“The Recreation Economy for Rural Communities program is exactly what rural America needs to harness the high demand for outdoor recreation and develop sustainable economies that benefit locals and visitors alike,” said Jessica Turner, President, Outdoor Recreation Roundtable. “The $689 billion outdoor recreation economy benefits greatly from continued government investment in programs like these that work on the ground and positively impact people, place and planet.”

The communities are planning to undertake a variety of revitalization projects which include:

  • building new trail systems
  • improving access and walkability along Main Streets
  • increasing access to outdoor activities for all residents and visitors
  • strengthening outdoor recreation businesses
  • adapting to the climate impacts that affect coastal resources, wildfires, and winter recreation opportunities
  • cleaning up and repurposing vacant buildings
  • creating new parks and recreation amenities.

A federal planning team will work with each community over the course of four to six months, with a two-day facilitated community workshop as the focal point. Participants will work together to develop strategies and an action plan to grow their local outdoor recreation economies. Some workshops are currently underway. Communities were chosen following a comprehensive interagency review process from a pool of more than 100 applicants.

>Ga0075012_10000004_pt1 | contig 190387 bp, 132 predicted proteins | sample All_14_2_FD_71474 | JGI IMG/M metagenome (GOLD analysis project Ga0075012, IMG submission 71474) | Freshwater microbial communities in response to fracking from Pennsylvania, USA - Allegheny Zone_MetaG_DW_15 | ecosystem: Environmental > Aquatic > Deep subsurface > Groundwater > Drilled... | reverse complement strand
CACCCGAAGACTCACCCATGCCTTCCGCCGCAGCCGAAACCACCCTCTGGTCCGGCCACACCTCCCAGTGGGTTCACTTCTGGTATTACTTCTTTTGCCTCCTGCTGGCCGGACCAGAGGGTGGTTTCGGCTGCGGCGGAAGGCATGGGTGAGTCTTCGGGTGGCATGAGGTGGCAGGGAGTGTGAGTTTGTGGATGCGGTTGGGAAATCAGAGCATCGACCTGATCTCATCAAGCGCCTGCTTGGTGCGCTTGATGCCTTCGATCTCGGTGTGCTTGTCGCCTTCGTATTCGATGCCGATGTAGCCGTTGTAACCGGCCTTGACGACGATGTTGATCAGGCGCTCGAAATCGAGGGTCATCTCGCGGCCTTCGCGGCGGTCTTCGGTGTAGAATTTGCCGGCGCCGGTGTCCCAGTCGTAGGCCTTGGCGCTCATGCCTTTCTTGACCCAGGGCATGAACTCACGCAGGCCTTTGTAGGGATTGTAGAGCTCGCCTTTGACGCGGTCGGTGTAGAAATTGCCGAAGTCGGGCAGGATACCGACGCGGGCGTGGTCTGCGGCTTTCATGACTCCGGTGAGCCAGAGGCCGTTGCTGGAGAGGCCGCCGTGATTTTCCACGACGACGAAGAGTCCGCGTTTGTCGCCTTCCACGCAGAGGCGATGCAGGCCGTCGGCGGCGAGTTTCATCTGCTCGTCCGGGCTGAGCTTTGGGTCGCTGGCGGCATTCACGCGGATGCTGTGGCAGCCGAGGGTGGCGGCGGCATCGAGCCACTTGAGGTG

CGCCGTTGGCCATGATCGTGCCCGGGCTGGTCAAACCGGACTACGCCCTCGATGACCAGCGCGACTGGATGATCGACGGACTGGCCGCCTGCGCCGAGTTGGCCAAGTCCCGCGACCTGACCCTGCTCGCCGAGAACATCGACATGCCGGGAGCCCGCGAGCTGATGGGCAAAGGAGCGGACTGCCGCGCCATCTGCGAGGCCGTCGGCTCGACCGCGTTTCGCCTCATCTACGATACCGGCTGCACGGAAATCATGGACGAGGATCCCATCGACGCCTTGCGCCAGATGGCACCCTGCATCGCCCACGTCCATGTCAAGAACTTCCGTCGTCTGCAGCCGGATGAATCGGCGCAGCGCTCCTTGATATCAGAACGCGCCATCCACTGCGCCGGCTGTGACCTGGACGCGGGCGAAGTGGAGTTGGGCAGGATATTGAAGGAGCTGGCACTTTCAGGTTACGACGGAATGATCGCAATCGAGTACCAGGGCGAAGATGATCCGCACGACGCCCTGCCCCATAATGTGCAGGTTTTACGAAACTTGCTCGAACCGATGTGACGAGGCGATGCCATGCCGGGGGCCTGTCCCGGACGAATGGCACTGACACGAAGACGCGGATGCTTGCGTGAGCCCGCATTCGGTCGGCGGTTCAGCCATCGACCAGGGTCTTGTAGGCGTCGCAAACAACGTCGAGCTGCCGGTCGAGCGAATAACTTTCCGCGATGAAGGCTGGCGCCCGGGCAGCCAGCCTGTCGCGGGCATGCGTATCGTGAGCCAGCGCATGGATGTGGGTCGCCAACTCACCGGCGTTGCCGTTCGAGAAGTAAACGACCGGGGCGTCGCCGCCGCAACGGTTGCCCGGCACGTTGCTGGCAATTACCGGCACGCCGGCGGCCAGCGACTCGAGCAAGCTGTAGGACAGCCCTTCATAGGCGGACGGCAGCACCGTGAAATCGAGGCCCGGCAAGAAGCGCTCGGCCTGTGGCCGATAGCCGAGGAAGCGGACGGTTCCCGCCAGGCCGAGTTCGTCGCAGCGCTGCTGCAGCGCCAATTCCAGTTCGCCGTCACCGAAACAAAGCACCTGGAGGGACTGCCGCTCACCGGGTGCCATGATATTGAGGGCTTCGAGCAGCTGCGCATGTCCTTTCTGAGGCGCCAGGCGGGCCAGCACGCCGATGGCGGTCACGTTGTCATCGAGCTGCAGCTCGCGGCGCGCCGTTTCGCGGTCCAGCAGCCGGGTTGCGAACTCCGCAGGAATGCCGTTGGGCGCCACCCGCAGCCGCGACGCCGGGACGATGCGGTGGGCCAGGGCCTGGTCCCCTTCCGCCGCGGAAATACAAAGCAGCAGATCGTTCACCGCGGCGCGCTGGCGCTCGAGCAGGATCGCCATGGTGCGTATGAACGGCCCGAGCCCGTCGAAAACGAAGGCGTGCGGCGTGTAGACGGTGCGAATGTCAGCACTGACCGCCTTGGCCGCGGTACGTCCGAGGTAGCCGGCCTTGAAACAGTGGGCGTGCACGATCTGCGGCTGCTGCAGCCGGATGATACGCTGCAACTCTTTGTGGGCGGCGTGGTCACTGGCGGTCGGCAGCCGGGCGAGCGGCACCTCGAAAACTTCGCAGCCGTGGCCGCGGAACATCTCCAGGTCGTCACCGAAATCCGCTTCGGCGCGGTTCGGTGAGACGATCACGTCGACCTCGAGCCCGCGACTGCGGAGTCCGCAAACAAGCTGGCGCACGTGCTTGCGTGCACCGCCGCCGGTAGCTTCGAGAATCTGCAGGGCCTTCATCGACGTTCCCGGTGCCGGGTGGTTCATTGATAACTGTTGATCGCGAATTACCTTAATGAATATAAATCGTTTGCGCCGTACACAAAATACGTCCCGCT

2022 Partner Communities

  • Columbiana, Alabama
  • Haines, Alaska
  • Guadalupe, California
  • Quincy, California
  • Yreka, California
  • Monte Vista, Colorado
  • Hartwell, Georgia
  • Jenkins, Kentucky
  • McKee, Kentucky
  • Bangor, Maine
  • Brunswick, Maryland
  • Butte, Montana
  • Claremont, New Hampshire
  • Akwesasne, New York
  • Granville, New York
  • Salamanca, New York
  • Beverly, Ohio
  • Coshocton, Ohio
  • South Point, Ohio
  • Fairfield County, South Carolina
  • Clairfield, Tennessee
  • Marshfield, Vermont
  • Buchanan, Virginia
  • Buena Vista, Virginia
  • Fayetteville, West Virginia

The Forest Service announcement on August 17 highlights the outdoor recreation economy: Over 160 million Americans over the age of six participated in outdoor recreation in 2020, according to the 2021 Outdoor Participation Trends Report, and sales figures across the industry broke records as Americans flocked to the outdoors in search of safe, family-friendly opportunities during the pandemic. In 2020, outdoor recreation activities generated 4.3 million quality, high paying jobs across a wide variety of industries, accounting for 3% of all employment in the United States. The U.S. Bureau of Economic Analysis calculated the economic output of outdoor recreation in 2020 to be $689 billion.